If an unfortunate event occurs where you see your child choking on something here is what you do:
Choking - what to do
Step 1: Assess the situation quickly.
If a child is suddenly unable to cry, cough, or speak, something is probably blocking her airway, and you'll need to help her get it out. She may make odd noises or no sound at all while opening her mouth. Her skin may turn bright red or blue.
Step 2: Try to dislodge the object with back blows and abdominal thrusts.
First do back blows
If a child is conscious but can't cough, talk, or breathe, or is beginning to turn blue, stand or kneel slightly behind him. Provide support by placing one arm diagonally across his chest and lean him forward.
Firmly strike the child between the shoulder blades with the heel of your other hand. Each back blow should be a separate and distinct attempt to dislodge the obstruction.
Give five of these back blows.
Then do abdominal thrusts
Stand with one foot in front of the other, or kneel behind the child, and wrap your arms around his waist.
Locate his belly button with one or two fingers. Make a fist with the other hand and place the thumb side against the middle of the child's abdomen, just above the navel and well below the lower tip of his breastbone.
Grab your fist with your other hand and give five quick, upward thrusts into the abdomen. Each abdominal thrust should be a separate and distinct attempt to dislodge the obstruction.
Repeat back blows and abdominal thrusts
Continue alternating five back blows and five abdominal thrusts until the object is forced out or the child starts to cough forcefully, speak, cry, breathe, or becomes unresponsive. If he's coughing, encourage him to cough up the object.
If the child becomes unresponsive
If a child who is choking on something becomes unresponsive, you'll need to do a modified version of CPR.
CPR - Cardio Pulmonary Resuscitation
Place the child on his back on a firm, flat surface. Kneel beside his upper chest. Place the heel of one hand (two hands for older children and adults & two fingers if it is a baby) on his sternum (breastbone), at the centre of his chest. Place your other hand directly on top of the first hand. Try to keep your fingers off the chest by interlacing them or holding them upward.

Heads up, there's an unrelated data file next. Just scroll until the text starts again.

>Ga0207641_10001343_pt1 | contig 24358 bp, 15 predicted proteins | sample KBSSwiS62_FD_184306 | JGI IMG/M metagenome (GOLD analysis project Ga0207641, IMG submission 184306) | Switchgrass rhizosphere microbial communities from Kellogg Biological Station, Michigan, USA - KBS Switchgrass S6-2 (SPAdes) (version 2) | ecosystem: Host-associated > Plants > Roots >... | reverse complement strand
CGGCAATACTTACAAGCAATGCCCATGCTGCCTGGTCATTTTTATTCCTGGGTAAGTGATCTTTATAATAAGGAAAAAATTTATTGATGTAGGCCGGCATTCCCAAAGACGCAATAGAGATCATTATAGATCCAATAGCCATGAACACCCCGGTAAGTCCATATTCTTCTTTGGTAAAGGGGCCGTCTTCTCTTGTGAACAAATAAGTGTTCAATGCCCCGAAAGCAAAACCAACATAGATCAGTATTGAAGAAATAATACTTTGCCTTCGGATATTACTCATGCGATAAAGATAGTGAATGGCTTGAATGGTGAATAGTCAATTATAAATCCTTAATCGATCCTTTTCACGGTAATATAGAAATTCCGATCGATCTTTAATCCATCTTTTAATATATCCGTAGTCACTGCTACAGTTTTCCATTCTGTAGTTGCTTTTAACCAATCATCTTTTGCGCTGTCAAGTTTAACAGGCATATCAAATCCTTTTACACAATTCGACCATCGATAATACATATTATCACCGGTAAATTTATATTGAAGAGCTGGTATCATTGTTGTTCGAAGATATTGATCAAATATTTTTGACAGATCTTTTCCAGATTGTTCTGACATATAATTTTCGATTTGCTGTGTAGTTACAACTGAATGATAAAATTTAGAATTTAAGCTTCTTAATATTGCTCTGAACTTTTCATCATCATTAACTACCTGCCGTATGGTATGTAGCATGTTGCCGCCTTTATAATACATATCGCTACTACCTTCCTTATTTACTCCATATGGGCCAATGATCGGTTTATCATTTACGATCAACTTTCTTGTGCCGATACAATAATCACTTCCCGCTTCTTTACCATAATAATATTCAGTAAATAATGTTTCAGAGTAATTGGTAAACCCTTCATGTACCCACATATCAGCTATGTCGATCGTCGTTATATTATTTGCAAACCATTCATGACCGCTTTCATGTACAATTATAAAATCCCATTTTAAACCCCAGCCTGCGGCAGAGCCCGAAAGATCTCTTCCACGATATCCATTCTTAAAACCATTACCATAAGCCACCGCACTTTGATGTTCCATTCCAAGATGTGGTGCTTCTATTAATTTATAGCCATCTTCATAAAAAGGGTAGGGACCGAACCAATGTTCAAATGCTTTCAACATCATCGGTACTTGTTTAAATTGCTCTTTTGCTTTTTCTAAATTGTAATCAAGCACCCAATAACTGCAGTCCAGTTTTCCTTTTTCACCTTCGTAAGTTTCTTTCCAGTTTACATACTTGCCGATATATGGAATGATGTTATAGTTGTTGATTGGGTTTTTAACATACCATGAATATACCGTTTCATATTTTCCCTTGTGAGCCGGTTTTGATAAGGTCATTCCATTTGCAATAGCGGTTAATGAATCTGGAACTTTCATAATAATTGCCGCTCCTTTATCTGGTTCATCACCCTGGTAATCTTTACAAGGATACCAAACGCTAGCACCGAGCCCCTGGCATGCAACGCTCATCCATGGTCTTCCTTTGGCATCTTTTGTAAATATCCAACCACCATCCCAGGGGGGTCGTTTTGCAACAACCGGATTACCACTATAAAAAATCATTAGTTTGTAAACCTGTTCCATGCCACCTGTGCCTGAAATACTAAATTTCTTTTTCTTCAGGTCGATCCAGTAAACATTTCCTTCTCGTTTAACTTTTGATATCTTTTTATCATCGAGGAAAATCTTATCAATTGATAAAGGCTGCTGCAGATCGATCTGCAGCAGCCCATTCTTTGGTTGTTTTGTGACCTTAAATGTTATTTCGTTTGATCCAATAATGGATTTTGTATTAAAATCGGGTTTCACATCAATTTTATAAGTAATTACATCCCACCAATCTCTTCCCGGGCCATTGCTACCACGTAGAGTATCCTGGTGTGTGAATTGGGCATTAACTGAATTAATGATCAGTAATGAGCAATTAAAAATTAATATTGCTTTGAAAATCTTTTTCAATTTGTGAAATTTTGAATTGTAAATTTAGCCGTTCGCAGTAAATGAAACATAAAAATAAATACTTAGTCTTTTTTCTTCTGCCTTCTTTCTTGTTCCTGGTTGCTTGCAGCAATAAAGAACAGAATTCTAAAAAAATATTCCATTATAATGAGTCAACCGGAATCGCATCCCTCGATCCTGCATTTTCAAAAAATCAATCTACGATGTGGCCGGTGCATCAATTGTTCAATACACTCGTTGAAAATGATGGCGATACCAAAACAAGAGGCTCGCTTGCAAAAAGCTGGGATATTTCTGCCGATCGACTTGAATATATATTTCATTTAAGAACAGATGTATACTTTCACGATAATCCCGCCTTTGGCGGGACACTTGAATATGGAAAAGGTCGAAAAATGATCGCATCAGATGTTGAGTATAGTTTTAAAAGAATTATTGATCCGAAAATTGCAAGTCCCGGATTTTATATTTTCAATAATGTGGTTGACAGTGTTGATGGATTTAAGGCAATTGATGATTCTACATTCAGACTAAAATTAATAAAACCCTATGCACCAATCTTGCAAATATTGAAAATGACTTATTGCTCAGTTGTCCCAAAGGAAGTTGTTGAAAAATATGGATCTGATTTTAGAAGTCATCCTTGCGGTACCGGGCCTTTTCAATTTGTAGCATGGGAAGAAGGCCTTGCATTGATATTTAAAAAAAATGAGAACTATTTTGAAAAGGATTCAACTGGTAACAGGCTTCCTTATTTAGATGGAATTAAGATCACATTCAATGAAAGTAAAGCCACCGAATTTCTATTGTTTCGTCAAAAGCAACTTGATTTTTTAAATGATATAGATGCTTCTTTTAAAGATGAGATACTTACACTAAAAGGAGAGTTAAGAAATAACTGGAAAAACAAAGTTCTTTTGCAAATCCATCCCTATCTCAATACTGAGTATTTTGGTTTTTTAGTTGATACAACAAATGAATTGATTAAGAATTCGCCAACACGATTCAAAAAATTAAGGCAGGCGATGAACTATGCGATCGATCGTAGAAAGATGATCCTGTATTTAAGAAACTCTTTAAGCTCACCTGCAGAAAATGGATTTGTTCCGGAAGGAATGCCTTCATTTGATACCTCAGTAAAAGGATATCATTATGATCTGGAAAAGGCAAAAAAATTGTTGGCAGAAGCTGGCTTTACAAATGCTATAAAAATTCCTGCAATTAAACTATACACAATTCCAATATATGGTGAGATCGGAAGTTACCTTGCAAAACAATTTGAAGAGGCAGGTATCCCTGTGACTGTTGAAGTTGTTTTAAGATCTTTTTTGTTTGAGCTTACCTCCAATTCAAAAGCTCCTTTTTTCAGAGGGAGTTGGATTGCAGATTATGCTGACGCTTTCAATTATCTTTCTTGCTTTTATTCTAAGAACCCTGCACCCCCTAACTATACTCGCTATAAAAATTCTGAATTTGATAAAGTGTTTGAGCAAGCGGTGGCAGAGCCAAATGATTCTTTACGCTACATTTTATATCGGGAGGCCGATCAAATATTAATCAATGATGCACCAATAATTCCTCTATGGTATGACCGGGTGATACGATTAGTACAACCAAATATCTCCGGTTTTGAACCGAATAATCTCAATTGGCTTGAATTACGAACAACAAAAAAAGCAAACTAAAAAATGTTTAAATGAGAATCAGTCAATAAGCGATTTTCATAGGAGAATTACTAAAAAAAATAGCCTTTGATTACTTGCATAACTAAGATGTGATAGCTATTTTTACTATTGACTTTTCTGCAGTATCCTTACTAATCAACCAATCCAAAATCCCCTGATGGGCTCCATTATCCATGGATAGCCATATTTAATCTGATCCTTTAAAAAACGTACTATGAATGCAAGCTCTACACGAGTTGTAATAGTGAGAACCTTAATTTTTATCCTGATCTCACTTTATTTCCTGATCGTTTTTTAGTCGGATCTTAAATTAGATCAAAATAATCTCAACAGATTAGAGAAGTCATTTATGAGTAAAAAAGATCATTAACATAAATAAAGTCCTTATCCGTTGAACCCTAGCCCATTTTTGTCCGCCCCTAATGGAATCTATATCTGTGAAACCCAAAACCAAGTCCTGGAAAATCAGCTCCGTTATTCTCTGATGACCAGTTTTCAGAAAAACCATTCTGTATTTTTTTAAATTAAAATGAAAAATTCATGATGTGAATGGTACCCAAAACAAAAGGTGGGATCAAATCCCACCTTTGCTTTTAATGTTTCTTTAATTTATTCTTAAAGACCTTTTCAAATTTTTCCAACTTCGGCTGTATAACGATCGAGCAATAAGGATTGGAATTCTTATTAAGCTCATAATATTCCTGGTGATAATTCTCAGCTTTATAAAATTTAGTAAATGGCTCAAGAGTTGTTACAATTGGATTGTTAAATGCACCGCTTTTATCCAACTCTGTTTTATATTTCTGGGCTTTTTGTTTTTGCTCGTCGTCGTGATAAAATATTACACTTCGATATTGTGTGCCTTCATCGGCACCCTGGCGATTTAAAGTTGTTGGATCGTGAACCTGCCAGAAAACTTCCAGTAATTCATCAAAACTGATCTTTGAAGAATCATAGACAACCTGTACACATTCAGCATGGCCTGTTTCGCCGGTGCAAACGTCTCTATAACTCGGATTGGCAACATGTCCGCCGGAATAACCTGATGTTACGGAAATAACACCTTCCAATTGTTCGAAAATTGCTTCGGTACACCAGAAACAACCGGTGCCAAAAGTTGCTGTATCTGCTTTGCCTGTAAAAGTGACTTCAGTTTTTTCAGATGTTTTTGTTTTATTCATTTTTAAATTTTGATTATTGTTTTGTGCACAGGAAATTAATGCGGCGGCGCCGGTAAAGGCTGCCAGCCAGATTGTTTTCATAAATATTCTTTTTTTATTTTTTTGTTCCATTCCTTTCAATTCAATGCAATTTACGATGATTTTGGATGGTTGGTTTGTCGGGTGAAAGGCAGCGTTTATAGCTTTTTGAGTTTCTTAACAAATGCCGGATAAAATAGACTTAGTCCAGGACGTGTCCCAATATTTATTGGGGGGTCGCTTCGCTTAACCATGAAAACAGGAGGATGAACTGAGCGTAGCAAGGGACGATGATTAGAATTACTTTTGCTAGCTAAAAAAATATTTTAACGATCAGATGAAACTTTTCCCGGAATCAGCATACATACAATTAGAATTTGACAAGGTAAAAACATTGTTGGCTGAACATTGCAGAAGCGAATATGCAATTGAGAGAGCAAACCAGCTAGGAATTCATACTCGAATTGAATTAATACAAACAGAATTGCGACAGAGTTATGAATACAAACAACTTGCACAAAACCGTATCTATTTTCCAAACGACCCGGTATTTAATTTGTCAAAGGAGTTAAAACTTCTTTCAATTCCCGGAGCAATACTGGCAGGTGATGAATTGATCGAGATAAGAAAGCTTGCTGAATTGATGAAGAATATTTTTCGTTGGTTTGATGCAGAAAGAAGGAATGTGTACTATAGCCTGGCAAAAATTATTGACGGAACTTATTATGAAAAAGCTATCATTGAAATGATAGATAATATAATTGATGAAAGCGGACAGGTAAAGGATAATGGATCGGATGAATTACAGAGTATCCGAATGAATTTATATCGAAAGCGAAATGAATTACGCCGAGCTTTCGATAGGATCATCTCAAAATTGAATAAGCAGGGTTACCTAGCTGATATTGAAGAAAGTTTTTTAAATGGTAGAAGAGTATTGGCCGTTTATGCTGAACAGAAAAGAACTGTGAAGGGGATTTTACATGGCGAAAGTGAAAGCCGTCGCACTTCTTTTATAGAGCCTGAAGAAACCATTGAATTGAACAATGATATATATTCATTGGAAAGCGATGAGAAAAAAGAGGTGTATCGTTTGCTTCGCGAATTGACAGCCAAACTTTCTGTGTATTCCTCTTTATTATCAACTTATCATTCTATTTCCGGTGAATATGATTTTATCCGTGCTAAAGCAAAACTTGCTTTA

Perform 30 compressions by pushing the child's sternum down about 2 inches. Allow the chest to return to its normal position before starting the next compression.
Open the child's mouth and look for a blockage. Never put your finger in his mouth unless you actually see a blockage. If you can't see one and you put your finger in his mouth, you might accidentally push the object deeper into his throat. If you see something, remove it with your fingers.
If you're unable to remove the blockage and the child is still unresponsive, give him two rescue breaths, like this:
Tilt the child's head back with one hand and lift his chin slightly with the other. This will open his airway. Pinch the child's nose shut, place your mouth over his, and exhale into his lungs until you see his chest rise.
If you don't see the chest rise, repeat the cycle of giving 30 compressions, checking for the object, and trying to give two rescue breaths until the object is removed and the child starts to breathe on his own, or help arrives.
After the incident, have the child checked by a healthcare provider.
Make a safe environment
I’m sure after reading this you’re off to check (or double check) your home now. Be sure to let anybody who looks after your child to know these steps as well.
Perhaps get yourself first aid trained also, always better to be prepared!